BY NELSON JOE
The honey industry is not ready to capture bees carrying millions of kina floating through the air each year, beekeepers said.
Ken Jack, a timber doctor who produces and sells bee hives through Usino Timbers in Goroka, said demand exceeds supply and called the Ministry of Agriculture and Livestock to lead the creation of a honey industry in the country.
“Other orders are coming in but we don’t have enough stock to deliver according to the orders, some of which are on hold,” Mr Jack said.
“It motivates me to make beehives and sell them to others and train them in beekeeping from time to time to increase honey production.
“If there is a division for beekeeping within the Ministry of Agriculture and Livestock, Goroka needs an agent to lead us in creating a honey industry. »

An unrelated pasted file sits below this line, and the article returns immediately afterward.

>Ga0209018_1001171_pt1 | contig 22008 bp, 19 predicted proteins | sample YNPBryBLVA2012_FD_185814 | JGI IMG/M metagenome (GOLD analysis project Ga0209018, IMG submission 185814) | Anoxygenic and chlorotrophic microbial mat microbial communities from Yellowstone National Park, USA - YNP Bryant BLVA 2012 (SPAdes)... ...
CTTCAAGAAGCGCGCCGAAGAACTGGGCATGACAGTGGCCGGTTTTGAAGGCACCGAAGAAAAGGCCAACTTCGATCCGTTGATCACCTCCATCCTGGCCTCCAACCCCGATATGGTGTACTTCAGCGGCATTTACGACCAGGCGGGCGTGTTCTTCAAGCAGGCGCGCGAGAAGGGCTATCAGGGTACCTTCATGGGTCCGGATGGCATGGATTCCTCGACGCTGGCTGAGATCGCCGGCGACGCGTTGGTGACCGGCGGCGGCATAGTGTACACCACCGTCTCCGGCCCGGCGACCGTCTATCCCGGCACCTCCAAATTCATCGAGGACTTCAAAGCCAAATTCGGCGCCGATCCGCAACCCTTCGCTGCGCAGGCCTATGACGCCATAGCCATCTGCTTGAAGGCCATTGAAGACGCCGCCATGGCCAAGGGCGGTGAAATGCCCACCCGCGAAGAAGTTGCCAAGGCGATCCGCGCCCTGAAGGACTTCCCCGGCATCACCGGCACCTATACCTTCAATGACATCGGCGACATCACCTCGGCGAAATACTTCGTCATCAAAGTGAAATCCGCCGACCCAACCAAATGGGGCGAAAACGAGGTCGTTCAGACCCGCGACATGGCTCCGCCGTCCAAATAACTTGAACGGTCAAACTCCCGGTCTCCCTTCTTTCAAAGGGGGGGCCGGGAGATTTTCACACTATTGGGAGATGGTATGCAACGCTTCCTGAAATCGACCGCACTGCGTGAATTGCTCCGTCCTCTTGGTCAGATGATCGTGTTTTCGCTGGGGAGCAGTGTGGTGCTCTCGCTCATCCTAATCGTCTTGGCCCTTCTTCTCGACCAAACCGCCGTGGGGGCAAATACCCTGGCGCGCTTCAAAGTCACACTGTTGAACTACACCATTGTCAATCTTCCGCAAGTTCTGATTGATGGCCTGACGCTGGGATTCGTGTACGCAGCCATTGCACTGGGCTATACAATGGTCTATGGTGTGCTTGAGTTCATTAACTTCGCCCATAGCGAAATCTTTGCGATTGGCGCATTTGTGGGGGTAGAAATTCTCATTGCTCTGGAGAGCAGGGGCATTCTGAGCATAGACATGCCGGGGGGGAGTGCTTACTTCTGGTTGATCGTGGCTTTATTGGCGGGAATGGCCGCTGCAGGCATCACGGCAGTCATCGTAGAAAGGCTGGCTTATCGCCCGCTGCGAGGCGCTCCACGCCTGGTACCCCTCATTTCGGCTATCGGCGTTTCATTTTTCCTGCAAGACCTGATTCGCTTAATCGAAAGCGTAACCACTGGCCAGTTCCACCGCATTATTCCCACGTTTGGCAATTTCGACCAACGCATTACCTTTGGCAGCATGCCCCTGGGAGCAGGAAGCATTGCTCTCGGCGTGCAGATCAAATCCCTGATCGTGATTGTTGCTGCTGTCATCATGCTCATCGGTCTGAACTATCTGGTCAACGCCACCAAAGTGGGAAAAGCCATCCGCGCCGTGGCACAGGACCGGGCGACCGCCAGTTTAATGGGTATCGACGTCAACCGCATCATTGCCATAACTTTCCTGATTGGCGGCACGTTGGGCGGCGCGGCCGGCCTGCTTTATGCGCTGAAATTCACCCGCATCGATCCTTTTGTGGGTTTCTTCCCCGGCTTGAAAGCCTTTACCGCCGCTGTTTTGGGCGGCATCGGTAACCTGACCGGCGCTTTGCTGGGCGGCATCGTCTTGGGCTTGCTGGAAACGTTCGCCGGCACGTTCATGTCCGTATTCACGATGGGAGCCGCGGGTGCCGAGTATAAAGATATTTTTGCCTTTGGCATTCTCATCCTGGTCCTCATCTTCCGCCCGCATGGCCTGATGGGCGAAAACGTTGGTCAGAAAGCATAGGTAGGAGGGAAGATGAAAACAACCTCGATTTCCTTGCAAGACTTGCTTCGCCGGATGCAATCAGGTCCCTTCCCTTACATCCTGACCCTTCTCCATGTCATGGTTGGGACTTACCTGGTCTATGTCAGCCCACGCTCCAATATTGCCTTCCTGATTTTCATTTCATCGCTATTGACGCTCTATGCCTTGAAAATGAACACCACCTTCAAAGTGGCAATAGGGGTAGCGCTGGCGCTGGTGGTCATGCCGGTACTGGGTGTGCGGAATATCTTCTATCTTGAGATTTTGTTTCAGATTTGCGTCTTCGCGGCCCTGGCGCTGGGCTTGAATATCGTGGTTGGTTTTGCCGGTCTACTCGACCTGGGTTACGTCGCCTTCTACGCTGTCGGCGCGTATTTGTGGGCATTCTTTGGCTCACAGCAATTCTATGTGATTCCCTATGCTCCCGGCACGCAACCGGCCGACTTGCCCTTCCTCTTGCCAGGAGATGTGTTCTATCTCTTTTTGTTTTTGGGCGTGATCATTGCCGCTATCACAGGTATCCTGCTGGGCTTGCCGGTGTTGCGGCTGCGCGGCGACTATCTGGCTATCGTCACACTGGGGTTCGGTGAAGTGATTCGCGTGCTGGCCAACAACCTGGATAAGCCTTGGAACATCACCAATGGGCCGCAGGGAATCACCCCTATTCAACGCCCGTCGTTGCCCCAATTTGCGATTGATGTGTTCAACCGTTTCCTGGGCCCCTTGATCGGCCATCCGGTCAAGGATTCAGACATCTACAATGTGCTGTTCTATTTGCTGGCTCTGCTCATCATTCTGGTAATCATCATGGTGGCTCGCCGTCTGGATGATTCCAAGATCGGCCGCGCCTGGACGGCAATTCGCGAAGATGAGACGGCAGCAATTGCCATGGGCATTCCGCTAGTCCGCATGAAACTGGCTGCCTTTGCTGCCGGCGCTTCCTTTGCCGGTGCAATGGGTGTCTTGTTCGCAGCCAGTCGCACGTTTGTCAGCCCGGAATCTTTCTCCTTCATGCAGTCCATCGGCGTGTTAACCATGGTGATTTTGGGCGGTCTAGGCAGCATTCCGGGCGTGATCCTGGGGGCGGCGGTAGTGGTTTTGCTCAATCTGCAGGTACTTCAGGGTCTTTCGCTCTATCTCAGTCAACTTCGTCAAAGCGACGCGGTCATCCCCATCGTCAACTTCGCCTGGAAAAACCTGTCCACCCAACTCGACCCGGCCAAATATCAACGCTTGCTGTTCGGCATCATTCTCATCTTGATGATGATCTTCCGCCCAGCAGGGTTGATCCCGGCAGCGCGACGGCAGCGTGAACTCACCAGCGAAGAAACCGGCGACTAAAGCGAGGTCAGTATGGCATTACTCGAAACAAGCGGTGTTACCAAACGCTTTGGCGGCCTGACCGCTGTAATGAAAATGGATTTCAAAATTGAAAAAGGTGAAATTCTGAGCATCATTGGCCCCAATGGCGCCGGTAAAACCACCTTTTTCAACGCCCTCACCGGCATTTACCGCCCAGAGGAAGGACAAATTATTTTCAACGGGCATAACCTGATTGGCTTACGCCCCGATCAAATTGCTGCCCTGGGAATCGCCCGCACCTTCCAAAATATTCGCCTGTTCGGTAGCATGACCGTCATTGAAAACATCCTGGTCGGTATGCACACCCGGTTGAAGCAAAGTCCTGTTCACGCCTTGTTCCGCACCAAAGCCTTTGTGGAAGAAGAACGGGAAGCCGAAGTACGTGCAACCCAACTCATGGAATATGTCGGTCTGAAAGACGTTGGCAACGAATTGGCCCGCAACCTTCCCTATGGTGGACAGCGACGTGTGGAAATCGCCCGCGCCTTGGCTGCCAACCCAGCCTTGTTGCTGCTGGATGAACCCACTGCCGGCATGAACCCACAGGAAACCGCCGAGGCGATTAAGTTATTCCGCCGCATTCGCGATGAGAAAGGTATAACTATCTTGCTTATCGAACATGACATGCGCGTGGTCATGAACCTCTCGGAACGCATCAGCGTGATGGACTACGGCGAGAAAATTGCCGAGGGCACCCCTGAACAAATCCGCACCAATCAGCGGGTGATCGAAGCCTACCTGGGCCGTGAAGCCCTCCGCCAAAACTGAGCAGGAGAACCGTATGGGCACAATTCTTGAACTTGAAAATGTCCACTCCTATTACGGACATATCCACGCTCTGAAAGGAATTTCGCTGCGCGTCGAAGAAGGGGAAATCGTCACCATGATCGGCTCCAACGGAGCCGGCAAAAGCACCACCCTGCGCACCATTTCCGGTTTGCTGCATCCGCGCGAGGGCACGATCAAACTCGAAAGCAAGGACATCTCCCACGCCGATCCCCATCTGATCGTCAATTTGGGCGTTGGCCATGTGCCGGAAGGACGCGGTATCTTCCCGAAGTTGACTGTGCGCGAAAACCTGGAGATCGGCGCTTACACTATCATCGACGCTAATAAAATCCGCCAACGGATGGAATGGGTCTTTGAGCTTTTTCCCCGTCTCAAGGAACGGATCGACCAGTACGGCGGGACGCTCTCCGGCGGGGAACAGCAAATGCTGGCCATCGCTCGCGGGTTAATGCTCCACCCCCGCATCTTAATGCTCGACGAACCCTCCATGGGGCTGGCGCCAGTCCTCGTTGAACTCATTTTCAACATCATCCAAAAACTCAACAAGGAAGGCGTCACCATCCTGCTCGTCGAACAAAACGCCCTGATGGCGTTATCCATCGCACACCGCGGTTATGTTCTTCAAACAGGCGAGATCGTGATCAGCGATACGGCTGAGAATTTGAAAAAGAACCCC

He said that Usino Timbers sells an average of 40 hives of bees per month and will hold the first training for the year 2022 on January 25 in Ketarobo from where it operates – one kilometer from Goroka towards Lae along the road. of the Highlands.
Mr Jack said bees also pollinate the flowers of coffee trees and vegetables for better yield and it is easy to grow anywhere.
Rex Ovio, the director of the Gorokave Hani project, said their honey was selling like hotcakes and they were struggling to deliver orders for the 100 hives they are growing at the Orobika Brotherhood Church (EBC) station in the Lapeigu area, just outside Goroka.
Mr. Ovio said they were building another shelter to add more hives.
He said they should feed the bees sugar until a hive appears during the dry season when there is no pollen in the flowers.
He said that they applied the necessary medicines to treat and renew the boxes of the hive from diseases peculiar to honey production and to the queen bees when they were infected.
But the bees tend to themselves normally and the climate is generally good for growing honey,” Ovio said.
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